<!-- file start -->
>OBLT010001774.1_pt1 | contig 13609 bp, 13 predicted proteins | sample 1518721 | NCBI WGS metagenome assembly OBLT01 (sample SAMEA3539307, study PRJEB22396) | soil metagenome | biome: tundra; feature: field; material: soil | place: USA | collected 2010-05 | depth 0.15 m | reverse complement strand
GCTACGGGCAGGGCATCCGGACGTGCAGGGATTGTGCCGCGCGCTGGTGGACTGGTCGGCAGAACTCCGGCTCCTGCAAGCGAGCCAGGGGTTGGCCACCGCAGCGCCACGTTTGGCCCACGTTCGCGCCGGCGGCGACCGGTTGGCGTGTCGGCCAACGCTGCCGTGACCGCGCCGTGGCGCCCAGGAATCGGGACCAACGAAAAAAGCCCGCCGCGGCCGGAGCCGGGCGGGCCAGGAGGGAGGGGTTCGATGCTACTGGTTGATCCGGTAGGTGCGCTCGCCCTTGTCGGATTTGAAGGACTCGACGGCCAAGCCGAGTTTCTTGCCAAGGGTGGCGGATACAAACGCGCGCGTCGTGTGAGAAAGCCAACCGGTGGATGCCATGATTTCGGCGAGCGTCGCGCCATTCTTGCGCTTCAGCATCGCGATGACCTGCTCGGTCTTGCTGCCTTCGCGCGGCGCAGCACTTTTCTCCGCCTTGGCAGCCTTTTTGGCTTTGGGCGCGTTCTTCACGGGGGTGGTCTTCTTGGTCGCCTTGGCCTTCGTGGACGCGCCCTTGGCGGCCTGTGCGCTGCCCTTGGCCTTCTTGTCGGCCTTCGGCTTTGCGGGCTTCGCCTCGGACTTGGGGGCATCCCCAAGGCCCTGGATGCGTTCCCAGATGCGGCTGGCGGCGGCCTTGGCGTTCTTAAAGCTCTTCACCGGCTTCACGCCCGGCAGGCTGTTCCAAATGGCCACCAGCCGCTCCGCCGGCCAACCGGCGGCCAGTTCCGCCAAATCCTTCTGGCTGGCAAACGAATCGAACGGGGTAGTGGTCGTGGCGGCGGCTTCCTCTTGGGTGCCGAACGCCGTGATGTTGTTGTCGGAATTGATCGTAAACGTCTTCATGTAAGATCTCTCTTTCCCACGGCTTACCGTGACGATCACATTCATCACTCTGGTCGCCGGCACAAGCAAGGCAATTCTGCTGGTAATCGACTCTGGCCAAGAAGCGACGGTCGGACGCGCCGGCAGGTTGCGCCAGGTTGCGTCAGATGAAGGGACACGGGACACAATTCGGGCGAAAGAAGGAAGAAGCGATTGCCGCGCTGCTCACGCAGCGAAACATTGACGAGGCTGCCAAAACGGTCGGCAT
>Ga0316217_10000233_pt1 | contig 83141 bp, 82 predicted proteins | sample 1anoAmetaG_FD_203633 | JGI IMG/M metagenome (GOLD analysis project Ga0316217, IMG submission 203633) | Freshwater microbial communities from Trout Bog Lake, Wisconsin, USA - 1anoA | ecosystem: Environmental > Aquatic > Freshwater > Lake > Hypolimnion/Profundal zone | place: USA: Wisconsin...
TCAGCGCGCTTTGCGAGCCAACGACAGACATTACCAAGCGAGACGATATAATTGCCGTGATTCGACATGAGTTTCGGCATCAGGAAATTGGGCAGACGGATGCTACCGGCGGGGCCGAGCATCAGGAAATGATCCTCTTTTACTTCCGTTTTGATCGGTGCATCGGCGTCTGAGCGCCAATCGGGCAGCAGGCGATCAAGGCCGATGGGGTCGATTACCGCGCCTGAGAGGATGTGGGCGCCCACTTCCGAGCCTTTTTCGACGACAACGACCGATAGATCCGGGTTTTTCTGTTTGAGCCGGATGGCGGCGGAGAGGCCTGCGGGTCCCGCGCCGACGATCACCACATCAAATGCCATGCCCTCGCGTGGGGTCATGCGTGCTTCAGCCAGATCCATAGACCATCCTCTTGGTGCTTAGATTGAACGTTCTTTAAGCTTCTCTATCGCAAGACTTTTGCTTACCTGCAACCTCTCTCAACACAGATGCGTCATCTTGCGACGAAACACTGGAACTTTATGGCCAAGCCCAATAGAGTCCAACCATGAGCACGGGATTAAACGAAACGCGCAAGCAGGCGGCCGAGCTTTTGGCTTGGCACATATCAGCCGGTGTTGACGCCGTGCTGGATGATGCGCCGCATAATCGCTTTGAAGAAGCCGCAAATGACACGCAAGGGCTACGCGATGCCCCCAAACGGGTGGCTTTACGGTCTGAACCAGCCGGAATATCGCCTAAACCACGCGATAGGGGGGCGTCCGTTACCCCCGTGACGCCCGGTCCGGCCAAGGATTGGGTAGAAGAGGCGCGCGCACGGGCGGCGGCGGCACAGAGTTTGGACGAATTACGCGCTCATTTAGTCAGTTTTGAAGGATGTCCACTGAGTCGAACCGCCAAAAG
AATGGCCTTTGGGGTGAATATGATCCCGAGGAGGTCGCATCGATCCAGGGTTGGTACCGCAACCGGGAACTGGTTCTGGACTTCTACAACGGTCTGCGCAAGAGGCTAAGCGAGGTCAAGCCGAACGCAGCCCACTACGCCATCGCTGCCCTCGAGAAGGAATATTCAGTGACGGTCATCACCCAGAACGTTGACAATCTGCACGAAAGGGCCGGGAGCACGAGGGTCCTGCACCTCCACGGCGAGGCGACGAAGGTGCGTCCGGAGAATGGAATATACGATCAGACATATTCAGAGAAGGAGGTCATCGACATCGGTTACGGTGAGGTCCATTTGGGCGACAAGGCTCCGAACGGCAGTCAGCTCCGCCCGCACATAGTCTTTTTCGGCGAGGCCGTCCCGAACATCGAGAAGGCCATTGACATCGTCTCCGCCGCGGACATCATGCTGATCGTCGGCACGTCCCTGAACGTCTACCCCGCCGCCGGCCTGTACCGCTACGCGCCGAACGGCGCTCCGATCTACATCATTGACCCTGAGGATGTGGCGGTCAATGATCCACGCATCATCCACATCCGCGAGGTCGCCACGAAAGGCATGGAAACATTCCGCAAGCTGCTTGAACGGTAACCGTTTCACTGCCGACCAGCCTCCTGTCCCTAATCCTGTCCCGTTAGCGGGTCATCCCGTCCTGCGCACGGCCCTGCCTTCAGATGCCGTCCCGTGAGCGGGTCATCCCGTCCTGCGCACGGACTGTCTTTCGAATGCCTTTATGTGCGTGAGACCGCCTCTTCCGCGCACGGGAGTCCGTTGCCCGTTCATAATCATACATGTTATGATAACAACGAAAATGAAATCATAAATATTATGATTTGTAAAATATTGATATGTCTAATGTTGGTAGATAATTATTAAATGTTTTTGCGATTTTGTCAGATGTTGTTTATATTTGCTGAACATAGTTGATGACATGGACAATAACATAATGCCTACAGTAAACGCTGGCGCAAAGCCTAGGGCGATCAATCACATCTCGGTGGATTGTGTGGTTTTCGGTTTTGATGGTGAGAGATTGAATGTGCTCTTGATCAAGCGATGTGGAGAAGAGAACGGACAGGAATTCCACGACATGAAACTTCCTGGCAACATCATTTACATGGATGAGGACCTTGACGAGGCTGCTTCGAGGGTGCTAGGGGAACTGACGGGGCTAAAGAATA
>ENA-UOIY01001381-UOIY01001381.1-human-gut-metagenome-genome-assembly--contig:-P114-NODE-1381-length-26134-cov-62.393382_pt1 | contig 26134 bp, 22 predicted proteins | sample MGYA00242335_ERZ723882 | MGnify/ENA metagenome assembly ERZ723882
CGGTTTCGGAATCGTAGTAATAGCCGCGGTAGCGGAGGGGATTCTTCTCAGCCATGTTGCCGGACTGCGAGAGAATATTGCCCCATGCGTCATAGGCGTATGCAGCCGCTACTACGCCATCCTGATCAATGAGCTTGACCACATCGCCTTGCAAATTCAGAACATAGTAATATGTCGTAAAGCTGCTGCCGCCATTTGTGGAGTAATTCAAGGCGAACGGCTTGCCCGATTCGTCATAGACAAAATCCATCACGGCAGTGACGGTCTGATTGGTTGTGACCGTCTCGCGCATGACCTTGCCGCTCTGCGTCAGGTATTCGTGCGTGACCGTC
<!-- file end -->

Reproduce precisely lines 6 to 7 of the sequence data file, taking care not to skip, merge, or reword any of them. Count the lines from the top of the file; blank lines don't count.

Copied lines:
>ENA-UOIY01001381-UOIY01001381.1-human-gut-metagenome-genome-assembly--contig:-P114-NODE-1381-length-26134-cov-62.393382_pt1 | contig 26134 bp, 22 predicted proteins | sample MGYA00242335_ERZ723882 | MGnify/ENA metagenome assembly ERZ723882
CGGTTTCGGAATCGTAGTAATAGCCGCGGTAGCGGAGGGGATTCTTCTCAGCCATGTTGCCGGACTGCGAGAGAATATTGCCCCATGCGTCATAGGCGTATGCAGCCGCTACTACGCCATCCTGATCAATGAGCTTGACCACATCGCCTTGCAAATTCAGAACATAGTAATATGTCGTAAAGCTGCTGCCGCCATTTGTGGAGTAATTCAAGGCGAACGGCTTGCCCGATTCGTCATAGACAAAATCCATCACGGCAGTGACGGTCTGATTGGTTGTGACCGTCTCGCGCATGACCTTGCCGCTCTGCGTCAGGTATTCGTGCGTGACCGTC